Badger Hill Press
The meaning of life on a tactical basis goes down the abstraction chain. To explain the word transportation we seek specifics, such as trains, planes, and automobiles. The strategic dimenson of life goes the other direction, specifics explained by the abstract. Such a sequence might go: Why do we want an apple; because we are hungry. Why are we hungry; because we need food. Why food; to stay alive. Why stay alive; to care for what we love. Why care for loved ones; because that is how we are designed. Why designed that way; because spirit willed it so. And finally, why spirit; because spirit (God) may be a first cause, that from which all else could be derived.
That was a wordy chain but makes its point. We want security. Every human being being at some point recognizes his or her own insignificance. The size of the universe, the power of an ocean, or us versus anything significantly more powerful makes us realize we did not create ourselves. We are contingent, and as such seek that upon which we are contingent. We seek to align ourselves with something more durable. That might be quarks and bosons, gravity, or even the law of gravity, but they are all of little value. We want both first cause and purpose. Atoms may organize the world, but if they do not care, the world may disappear tomorrow and might well never have existed. The meaninglessness casts its shadow back upon us.
Our little burst of scientific independence in the last five centuries has gone to our heads. Science is contingent on us, our consciousness, with which we construct science's theories. But we do not reach, we are merely pushed. Viewing the world as contingent on the basis of contingent agents makes no sense. It becomes the blind leading the blind. Purpose cannot evolve out of the Big Bang; only mindless collisions, sometimes doing this, sometimes that, and in the end meaning nothing. Meaning requires minds, but there is only matter. Nothing exists to capture the meaning. That entails purpose, and it is a causal world.
So where do we end? Only one place works if wish to never have to turn away. It becomes Spirit, a higher consciousness, something not created out of something else. Both self-sufficiency and consciousness are required. Quarks have cute names, but they do not know them.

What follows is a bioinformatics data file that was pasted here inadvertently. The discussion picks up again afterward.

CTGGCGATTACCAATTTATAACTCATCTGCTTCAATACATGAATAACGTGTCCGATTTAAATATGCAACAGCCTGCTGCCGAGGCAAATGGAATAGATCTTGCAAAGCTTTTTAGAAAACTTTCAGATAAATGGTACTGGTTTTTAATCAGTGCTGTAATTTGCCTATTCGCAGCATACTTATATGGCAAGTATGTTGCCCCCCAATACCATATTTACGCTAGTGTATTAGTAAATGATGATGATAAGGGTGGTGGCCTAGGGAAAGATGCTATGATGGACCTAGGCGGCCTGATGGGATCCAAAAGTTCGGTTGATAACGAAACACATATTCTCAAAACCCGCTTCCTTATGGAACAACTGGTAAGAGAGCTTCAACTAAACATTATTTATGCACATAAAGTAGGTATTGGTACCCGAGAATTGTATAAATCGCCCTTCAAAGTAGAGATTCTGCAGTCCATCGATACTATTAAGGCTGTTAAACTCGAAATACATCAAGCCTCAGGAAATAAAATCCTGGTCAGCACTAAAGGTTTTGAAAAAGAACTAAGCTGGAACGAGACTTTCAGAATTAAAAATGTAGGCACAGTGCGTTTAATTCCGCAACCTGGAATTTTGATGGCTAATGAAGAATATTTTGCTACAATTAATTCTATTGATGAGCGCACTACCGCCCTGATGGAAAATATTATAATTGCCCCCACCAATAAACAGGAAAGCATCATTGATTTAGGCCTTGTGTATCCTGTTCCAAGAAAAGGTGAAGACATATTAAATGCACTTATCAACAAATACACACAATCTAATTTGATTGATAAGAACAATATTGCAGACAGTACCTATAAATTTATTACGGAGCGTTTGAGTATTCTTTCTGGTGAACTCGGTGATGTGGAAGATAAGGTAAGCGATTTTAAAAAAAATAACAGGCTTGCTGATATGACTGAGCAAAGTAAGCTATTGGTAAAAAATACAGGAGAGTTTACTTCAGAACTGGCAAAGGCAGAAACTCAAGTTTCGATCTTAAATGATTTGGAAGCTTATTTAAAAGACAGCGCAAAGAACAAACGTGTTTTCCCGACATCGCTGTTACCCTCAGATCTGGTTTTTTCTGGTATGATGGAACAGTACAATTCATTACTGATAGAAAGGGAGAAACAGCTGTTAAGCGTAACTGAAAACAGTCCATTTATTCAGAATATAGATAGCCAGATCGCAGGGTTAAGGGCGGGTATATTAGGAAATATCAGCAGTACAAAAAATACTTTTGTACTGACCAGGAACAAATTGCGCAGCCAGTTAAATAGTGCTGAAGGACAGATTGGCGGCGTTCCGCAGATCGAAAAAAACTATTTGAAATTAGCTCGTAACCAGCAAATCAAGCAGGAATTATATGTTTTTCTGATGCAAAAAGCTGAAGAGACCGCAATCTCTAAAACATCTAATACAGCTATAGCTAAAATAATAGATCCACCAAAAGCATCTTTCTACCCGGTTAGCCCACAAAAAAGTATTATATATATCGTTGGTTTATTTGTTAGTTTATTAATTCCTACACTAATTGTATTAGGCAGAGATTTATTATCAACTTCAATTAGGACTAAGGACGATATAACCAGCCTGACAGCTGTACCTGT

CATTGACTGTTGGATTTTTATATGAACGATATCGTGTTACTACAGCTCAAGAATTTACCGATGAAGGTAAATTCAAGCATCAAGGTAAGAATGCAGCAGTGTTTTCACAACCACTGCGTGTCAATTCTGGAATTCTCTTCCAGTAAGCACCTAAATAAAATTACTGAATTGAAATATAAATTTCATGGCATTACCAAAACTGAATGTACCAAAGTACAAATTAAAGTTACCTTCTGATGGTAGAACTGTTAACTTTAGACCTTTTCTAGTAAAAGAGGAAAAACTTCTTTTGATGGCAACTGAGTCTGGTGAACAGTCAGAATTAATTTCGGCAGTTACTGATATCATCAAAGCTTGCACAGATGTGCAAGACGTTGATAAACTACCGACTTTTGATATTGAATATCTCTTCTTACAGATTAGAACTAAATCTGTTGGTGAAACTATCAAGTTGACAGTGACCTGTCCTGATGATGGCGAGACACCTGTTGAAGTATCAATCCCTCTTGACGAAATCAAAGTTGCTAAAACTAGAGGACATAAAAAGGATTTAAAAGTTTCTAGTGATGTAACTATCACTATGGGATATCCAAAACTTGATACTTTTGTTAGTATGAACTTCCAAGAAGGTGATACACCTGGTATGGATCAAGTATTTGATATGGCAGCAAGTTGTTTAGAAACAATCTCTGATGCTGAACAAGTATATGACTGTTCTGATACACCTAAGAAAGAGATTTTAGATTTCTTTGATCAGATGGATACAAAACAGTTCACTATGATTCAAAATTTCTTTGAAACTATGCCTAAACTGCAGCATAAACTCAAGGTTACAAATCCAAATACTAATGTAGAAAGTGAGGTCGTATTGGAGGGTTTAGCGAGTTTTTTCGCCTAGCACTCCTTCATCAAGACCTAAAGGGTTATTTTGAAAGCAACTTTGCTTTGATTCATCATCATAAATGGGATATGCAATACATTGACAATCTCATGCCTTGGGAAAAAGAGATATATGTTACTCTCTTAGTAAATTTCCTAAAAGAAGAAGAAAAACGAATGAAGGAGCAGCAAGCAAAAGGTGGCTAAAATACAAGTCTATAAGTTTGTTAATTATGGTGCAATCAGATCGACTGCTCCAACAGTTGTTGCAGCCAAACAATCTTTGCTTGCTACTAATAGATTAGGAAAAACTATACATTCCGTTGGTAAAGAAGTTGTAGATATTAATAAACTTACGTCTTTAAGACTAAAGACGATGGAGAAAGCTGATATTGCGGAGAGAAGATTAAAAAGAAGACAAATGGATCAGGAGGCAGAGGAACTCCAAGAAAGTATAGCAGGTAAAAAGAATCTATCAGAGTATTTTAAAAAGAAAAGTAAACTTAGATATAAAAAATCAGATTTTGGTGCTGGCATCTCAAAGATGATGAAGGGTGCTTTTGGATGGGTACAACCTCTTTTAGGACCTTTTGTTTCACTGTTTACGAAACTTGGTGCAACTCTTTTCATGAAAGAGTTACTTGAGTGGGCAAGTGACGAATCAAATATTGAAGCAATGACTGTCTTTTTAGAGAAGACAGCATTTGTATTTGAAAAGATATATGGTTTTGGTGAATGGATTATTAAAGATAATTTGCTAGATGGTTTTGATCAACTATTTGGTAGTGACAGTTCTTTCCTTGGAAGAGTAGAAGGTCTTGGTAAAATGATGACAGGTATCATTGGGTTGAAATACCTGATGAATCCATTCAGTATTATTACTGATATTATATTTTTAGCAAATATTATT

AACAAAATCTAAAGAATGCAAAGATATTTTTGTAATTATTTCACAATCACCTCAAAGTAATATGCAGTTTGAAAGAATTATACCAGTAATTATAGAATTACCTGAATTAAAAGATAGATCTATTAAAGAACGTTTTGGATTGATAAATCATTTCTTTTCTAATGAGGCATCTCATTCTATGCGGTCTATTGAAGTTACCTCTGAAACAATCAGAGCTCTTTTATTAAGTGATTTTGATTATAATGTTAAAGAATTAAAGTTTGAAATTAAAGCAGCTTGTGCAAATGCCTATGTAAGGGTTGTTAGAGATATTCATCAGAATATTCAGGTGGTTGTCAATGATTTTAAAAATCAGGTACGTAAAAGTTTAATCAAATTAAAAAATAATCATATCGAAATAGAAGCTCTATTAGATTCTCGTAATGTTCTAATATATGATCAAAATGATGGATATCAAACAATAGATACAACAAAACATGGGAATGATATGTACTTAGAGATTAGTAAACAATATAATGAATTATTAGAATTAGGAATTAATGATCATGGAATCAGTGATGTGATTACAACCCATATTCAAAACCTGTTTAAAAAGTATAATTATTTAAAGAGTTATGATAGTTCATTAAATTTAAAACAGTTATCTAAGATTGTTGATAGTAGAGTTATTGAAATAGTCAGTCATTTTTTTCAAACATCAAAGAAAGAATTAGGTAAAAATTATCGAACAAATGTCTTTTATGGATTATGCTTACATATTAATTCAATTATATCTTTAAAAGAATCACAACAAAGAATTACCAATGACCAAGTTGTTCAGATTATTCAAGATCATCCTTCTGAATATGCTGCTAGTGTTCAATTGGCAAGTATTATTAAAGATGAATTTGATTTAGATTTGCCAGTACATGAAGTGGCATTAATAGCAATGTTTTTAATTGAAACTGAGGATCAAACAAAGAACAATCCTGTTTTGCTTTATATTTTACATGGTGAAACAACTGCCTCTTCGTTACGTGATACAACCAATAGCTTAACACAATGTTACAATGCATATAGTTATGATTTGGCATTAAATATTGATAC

Our bottom line here finds that the only Absolute sponsoring worthwhile living on this planet in is a god. Now that becomes immediately an issue from both sides of the debate. The materialists deride the concept of god and the fundamentalists embrace it. Both are wrong; both are right. We absolutely need a god, as a non-conscious universe supports no peace, while a human mediated religion typically subverts peace. Should we trust our lives to a group or individual which itself is contingent and thus always susceptible to subversion? Who, then, monitors the monitor? We cannot escape from that deliemma without transcending humanity. Again, humanity is contingent, and thus not an absolute. Truth requires a final arbiter, which becomes the premise from which all meaning is deduced. Induction never gives absolute truth, while deduction always does, but only with a genuine premise. There either is or is not a God. That is a fact; which nobody can contest. And everything in our lives hinges on that question. We should at least be asking the question.
The God we talk about here is neither merely conceptual nor religiously dogmatic. We require a personal God, one with whom we can communicate directly. God and the individual works, but only on a direct basis. That connection thus becomes the holy grail. Subjectivity might be a good place to look for it because science typically throws intuition away. One cannot see the stars in the daytime, but that does not mean they are not there. Perhaps we look for God in the daytime, when he can be experienced only at night.